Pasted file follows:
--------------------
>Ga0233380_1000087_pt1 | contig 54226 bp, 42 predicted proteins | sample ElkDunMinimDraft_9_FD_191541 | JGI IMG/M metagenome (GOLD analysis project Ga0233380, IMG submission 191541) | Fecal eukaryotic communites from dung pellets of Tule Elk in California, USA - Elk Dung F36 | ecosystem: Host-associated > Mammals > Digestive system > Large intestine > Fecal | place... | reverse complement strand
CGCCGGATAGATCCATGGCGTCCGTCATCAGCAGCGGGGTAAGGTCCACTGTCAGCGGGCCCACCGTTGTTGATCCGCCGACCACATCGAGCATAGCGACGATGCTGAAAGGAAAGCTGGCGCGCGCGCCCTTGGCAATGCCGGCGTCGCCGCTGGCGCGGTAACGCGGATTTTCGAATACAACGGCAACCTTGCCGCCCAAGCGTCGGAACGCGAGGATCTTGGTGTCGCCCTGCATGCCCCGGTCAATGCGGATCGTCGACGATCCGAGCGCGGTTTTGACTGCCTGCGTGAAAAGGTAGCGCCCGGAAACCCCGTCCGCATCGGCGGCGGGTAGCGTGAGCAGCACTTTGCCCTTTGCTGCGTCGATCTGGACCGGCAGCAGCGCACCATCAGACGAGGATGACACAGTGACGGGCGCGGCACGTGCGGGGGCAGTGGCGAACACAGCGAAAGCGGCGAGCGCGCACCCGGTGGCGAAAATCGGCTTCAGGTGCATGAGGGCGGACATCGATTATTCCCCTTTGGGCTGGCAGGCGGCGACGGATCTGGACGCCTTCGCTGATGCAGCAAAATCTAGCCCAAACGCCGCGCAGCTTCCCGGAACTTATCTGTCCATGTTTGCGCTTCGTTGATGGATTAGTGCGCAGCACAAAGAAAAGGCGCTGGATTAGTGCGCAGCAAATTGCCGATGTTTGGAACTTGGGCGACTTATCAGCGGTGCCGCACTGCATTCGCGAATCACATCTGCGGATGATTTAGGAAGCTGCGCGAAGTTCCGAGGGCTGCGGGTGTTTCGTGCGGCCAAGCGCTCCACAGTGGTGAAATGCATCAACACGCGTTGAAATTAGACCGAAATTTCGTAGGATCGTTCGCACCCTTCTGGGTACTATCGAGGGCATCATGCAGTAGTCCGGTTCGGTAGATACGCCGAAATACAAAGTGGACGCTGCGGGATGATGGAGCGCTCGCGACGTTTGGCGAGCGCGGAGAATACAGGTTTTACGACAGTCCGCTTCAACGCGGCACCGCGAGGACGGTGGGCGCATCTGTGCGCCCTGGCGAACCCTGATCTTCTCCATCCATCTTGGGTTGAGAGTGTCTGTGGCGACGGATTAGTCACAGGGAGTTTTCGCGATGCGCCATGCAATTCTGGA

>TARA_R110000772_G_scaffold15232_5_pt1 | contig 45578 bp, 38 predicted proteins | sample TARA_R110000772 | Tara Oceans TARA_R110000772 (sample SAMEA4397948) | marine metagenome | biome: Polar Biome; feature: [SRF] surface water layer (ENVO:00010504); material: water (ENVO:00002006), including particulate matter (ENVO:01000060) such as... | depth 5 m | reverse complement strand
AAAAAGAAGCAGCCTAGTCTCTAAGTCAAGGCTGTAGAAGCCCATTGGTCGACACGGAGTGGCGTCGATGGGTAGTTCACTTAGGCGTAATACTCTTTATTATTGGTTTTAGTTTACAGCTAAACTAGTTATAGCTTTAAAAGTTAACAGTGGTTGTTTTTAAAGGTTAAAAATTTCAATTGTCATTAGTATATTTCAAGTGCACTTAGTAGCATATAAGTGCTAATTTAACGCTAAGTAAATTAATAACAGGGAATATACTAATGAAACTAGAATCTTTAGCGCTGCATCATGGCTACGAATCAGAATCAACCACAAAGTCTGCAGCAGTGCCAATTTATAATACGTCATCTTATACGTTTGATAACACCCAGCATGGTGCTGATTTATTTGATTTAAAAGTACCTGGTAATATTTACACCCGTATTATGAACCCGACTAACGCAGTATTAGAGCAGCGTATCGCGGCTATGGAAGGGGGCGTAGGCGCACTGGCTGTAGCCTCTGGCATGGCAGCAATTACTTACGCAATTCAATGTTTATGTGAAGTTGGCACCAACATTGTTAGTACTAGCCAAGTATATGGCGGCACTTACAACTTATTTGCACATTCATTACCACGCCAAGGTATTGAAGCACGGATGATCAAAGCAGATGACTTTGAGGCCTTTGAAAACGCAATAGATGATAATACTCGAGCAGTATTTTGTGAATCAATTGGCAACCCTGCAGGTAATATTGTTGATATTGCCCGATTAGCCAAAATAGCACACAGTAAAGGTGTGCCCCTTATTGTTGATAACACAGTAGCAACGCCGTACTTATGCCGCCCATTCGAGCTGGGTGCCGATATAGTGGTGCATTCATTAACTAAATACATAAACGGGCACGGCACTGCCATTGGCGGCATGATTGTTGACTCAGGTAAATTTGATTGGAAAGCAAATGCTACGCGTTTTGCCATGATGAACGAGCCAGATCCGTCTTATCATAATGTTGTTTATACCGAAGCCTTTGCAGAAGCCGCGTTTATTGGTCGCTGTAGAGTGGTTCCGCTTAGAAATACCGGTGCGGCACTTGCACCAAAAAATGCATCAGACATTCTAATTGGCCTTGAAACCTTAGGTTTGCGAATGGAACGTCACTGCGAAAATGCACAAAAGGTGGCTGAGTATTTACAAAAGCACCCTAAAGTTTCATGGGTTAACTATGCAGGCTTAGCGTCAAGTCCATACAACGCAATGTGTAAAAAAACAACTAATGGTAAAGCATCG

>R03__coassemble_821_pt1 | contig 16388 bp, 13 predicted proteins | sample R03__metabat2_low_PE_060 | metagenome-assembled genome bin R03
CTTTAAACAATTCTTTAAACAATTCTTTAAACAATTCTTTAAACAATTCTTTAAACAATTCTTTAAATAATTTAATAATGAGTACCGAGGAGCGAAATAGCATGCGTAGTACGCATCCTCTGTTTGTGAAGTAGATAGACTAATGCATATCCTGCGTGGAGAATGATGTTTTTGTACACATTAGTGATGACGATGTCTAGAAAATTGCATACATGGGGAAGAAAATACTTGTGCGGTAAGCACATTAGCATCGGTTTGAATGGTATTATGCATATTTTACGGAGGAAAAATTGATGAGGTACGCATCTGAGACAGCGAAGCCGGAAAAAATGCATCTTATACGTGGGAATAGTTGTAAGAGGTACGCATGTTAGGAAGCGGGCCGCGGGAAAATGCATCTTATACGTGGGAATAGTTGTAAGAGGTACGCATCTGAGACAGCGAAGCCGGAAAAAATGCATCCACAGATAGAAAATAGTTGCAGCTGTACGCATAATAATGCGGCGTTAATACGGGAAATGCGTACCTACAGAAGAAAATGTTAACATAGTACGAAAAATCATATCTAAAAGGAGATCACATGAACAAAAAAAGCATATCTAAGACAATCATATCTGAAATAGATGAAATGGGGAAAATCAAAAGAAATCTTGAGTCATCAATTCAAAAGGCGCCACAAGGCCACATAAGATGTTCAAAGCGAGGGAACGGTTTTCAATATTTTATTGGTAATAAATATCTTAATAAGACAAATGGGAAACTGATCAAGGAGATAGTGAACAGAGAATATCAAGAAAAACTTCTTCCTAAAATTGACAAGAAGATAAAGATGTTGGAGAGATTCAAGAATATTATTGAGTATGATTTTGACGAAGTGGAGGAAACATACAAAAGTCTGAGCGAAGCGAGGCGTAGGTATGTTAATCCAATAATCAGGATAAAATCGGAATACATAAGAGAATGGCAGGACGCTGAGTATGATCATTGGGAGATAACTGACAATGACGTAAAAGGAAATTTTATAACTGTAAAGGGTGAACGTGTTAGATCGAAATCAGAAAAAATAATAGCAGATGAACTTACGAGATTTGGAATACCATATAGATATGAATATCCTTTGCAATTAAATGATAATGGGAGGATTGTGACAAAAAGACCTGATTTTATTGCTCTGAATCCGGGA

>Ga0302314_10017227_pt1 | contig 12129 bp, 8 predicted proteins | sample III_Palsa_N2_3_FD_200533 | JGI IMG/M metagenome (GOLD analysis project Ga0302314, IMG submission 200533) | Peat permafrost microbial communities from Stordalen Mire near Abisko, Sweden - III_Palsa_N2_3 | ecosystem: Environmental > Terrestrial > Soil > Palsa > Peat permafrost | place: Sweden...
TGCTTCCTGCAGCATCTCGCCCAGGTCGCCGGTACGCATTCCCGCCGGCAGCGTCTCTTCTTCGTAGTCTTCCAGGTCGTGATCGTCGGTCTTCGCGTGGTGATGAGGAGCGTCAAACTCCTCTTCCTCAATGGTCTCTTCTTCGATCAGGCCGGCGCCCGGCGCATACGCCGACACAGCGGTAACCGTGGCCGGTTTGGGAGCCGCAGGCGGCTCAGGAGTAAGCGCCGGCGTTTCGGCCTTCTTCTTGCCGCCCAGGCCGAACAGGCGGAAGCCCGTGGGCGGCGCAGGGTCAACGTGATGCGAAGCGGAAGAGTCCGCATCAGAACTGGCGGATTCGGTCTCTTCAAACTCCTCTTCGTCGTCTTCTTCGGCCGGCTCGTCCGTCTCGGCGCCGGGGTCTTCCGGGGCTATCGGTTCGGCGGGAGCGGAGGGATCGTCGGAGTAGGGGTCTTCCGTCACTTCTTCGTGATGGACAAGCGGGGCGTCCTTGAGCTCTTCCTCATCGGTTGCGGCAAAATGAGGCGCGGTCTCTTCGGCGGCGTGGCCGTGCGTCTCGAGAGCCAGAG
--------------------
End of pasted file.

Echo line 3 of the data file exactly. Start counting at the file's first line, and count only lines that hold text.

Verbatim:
>TARA_R110000772_G_scaffold15232_5_pt1 | contig 45578 bp, 38 predicted proteins | sample TARA_R110000772 | Tara Oceans TARA_R110000772 (sample SAMEA4397948) | marine metagenome | biome: Polar Biome; feature: [SRF] surface water layer (ENVO:00010504); material: water (ENVO:00002006), including particulate matter (ENVO:01000060) such as... | depth 5 m | reverse complement strand